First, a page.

Photographer and human anti-trafficking advocate Killian Rose, ’14, shares story in part two of ‘Your Story and Impact’ eight-part series highlighting program graduates

MURRAY, Ky. — Murray State University’s Nonprofit Leadership Studies (NLS) graduates were recently asked to reflect on their career journeys, the impact of their work and their aspirations for the future. 

This is the second of an eight-part series by Visiting Distinguished Professor of Nonprofit Leadership Dr. Bob Long, with additional stories to be published in the months to come. Each piece will feature a Q&A with a program graduate and tell the story of their commitment to making the world a better place for us all.

Part two tells the story of alumna Killian Rose, who graduated in May 2014 with a major in nonprofit leadership and a minor in studio art. She lives in Nashville, Tennessee, and is actively engaged in a long-term journey that combines her commitment to the global human anti-trafficking and her passion for capturing people’s stories of challenge and success through the power of photography.

Pictured is Murray State University alumna, photographer and advocate Killian Rose, ’14.
Pictured is Murray State University alumna, photographer and advocate Killian Rose, ’14.

Long: How did the nonprofit leadership program at Murray State help guide, inspire, and support you?

Rose: I am so thankful for my time at Murray State in the nonprofit leadership program. Before coming into this program, there were so many things I felt passionate about and didn’t know how they would all fit together. The continual support from this program propelled me into my passions and helped me piece all of them together in a way I never knew was possible. Not only did I find my calling in life, I left the program with practical tools to pursue my dreams of empowering women. From communication skills to program building strategies and event planning, this program covered every area and I left feeling confident and equipped to move forward. I have been out of the program for five years and still feel very supported by this community. I am so thankful for the incredible leaders and friends I made from my experience in the NLS program.

Long: Tell us about the work you are doing today. How has your degree helped advance your career?

Rose: I work closely with organizations that rescue, restore and empower women who have come out of incredibly hard situations, including human trafficking and domestic violence. I help with marketing and storytelling for these organizations, sharing their stories and mission with the world to help them receive funding for their programs. While I have had the honor of working with many incredible organizations around the world, there are two organizations that I have come to love and have cultivated lifelong relationships with. One organization is in Rajasthan, India, called Sambhali Trust. Sambhali Trust is an non-governmental organization (NGO) focused on the development and empowerment of marginalized women in Rajasthan, India. Many of these women face extreme poverty and social exclusion – deprived of education, health care, and legal resources. Many lack any autonomy in their domestic lives and face severe verbal, physical, and sexual abuse in their communities. Sambhali Trust equips underprivileged women with the tools to become financially independent, provide for their children and establish self-sustaining communities of support through their sewing centers. In Hindi, Sambhali means “strengthening of the deprived” and that is exactly what they are all about. I have had the honor of photographing many of the women in their program, sharing their stories of freedom and strength. Their website is sambhali-trust.org/index.html.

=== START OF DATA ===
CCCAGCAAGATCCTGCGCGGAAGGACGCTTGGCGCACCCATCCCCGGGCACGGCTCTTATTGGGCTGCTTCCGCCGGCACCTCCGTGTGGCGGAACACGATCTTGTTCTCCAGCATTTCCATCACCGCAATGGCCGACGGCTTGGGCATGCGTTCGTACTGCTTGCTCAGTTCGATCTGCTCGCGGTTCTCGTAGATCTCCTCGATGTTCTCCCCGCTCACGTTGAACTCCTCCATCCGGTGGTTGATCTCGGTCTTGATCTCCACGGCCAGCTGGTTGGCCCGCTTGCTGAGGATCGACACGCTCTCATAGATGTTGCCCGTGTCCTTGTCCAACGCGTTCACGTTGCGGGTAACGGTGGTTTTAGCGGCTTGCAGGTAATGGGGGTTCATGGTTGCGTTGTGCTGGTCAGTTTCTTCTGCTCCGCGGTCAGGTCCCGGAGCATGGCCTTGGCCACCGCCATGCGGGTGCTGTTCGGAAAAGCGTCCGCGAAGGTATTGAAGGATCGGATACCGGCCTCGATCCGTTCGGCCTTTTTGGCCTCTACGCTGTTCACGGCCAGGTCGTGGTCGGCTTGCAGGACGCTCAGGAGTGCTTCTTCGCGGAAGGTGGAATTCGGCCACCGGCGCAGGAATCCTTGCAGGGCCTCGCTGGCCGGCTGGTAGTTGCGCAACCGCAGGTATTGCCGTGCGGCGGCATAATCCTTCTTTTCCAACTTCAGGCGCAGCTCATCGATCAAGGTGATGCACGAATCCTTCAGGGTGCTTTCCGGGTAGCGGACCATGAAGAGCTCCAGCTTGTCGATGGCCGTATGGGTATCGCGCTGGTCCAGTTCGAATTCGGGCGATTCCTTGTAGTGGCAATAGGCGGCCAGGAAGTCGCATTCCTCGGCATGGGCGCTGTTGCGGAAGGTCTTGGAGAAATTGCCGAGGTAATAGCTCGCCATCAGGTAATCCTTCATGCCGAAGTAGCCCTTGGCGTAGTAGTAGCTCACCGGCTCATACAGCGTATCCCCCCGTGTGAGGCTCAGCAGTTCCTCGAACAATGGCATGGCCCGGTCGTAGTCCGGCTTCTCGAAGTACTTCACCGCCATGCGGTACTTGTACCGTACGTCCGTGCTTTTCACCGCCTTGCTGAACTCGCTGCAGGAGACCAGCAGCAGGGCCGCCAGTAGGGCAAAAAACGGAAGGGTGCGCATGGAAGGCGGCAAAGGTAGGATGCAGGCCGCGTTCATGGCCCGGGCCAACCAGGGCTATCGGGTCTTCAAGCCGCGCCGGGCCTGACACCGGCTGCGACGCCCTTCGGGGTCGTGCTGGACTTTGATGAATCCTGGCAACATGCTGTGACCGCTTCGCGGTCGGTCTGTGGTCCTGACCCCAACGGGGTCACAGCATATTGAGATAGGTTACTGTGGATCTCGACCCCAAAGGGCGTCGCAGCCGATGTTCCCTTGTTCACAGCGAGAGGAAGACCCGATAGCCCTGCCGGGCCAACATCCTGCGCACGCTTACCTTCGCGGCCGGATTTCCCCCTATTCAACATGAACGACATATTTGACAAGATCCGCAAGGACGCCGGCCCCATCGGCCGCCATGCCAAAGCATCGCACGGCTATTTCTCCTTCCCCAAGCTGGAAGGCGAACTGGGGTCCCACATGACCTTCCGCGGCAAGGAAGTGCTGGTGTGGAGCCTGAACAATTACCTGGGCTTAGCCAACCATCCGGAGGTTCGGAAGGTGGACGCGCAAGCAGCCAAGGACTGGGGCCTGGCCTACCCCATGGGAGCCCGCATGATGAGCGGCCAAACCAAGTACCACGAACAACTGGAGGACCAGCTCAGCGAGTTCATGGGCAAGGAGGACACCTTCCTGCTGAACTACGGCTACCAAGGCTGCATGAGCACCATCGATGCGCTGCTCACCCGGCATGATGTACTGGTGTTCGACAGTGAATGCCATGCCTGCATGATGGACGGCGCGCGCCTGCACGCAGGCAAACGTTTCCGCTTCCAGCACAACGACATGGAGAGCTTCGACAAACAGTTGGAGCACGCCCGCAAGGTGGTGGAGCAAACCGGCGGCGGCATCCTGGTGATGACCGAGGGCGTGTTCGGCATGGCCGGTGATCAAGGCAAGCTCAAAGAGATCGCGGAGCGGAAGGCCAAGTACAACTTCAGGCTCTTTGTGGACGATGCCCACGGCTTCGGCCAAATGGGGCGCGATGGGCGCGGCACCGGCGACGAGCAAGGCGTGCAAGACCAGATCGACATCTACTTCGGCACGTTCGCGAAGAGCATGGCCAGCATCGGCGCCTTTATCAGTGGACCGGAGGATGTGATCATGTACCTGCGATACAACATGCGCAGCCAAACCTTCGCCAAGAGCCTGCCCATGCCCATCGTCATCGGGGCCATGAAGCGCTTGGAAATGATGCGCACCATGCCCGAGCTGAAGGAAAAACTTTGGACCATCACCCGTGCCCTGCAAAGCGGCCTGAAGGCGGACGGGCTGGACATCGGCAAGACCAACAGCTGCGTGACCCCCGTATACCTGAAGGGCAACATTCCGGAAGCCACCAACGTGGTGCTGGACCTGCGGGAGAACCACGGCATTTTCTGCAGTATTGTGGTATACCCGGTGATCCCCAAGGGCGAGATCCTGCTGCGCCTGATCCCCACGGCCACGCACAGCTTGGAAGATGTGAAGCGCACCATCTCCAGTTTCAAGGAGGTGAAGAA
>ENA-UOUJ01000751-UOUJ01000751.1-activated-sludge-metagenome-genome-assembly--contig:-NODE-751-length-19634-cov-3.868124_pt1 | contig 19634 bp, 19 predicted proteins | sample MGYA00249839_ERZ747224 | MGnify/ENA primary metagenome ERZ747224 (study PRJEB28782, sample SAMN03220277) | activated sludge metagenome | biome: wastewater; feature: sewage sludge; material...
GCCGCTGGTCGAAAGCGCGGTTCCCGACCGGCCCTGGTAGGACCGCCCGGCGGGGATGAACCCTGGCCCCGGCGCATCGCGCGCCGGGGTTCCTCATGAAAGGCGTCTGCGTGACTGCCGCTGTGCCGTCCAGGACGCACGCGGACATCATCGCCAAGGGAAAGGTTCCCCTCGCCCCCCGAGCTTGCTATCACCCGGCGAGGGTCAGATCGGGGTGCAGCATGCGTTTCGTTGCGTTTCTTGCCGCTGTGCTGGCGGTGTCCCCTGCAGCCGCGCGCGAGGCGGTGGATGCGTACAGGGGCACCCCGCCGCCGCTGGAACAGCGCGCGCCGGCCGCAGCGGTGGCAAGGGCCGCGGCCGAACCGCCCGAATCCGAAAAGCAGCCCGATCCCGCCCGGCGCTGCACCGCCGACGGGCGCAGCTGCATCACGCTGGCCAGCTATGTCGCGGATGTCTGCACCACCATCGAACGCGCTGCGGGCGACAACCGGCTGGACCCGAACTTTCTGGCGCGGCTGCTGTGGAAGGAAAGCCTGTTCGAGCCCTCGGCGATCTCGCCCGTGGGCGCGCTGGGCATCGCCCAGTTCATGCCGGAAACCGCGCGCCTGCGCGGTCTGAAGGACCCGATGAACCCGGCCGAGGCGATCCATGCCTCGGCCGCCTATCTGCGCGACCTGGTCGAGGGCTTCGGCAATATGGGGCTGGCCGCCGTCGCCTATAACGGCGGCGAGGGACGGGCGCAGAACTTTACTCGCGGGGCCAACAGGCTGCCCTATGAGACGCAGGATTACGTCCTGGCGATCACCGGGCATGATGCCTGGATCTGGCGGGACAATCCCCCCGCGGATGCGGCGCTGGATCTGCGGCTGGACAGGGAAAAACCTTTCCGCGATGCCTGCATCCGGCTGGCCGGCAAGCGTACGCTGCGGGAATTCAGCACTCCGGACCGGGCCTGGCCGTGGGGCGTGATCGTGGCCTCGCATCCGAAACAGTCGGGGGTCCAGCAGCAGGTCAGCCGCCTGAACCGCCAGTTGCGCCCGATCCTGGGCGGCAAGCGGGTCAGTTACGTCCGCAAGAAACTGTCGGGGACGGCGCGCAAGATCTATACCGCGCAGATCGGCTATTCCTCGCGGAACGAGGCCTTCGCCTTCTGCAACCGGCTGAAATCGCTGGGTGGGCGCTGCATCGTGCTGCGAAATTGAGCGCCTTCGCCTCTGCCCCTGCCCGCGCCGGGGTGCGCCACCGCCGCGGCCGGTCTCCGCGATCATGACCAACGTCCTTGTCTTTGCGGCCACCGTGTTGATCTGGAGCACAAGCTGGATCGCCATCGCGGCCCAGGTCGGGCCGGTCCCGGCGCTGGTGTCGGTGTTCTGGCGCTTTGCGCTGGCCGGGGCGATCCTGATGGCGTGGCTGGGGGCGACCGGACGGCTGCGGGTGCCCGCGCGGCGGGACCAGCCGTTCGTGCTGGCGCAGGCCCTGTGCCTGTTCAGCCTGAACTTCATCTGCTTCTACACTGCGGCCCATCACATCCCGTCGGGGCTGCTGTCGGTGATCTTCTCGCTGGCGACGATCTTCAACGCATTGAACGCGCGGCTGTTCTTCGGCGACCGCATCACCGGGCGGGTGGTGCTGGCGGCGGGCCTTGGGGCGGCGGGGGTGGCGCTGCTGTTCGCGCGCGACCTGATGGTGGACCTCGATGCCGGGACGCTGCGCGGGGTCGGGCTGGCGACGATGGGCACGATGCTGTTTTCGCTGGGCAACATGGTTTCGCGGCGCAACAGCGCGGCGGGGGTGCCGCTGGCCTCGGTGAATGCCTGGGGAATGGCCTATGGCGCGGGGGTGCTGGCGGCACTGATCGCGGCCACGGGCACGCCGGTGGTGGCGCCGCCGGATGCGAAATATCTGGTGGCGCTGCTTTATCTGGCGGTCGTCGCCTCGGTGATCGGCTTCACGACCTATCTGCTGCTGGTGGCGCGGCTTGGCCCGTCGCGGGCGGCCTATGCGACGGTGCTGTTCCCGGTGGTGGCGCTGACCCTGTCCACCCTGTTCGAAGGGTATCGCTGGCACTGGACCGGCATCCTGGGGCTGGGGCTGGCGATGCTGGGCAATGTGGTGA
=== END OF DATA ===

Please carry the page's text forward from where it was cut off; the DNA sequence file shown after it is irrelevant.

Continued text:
The other organization that I have had the honor of working with is an NGO in southeast Asia. Wipe Every Tear exists to bring freedom, hope and a future to women trapped in the sex trade. This NGO provides women with all the resources they need including education, healthcare, and a safe place to live. They desire to see women set free and thriving in every area of their life. Their website is wipeeverytear.org. The NLS program gave me a strong understanding of organizational development and leadership that included real-world application projects that prepared me for the work I am doing. From fundraising strategies to marketing and promotion methods, I left campus ready to make a positive impact on the mission the first day on the job. I have been working really hard to build my photography skills as a way of making a living, while integrating them into the key role of storytelling and case making to promote the mission of the nonprofit organizations with which I partner.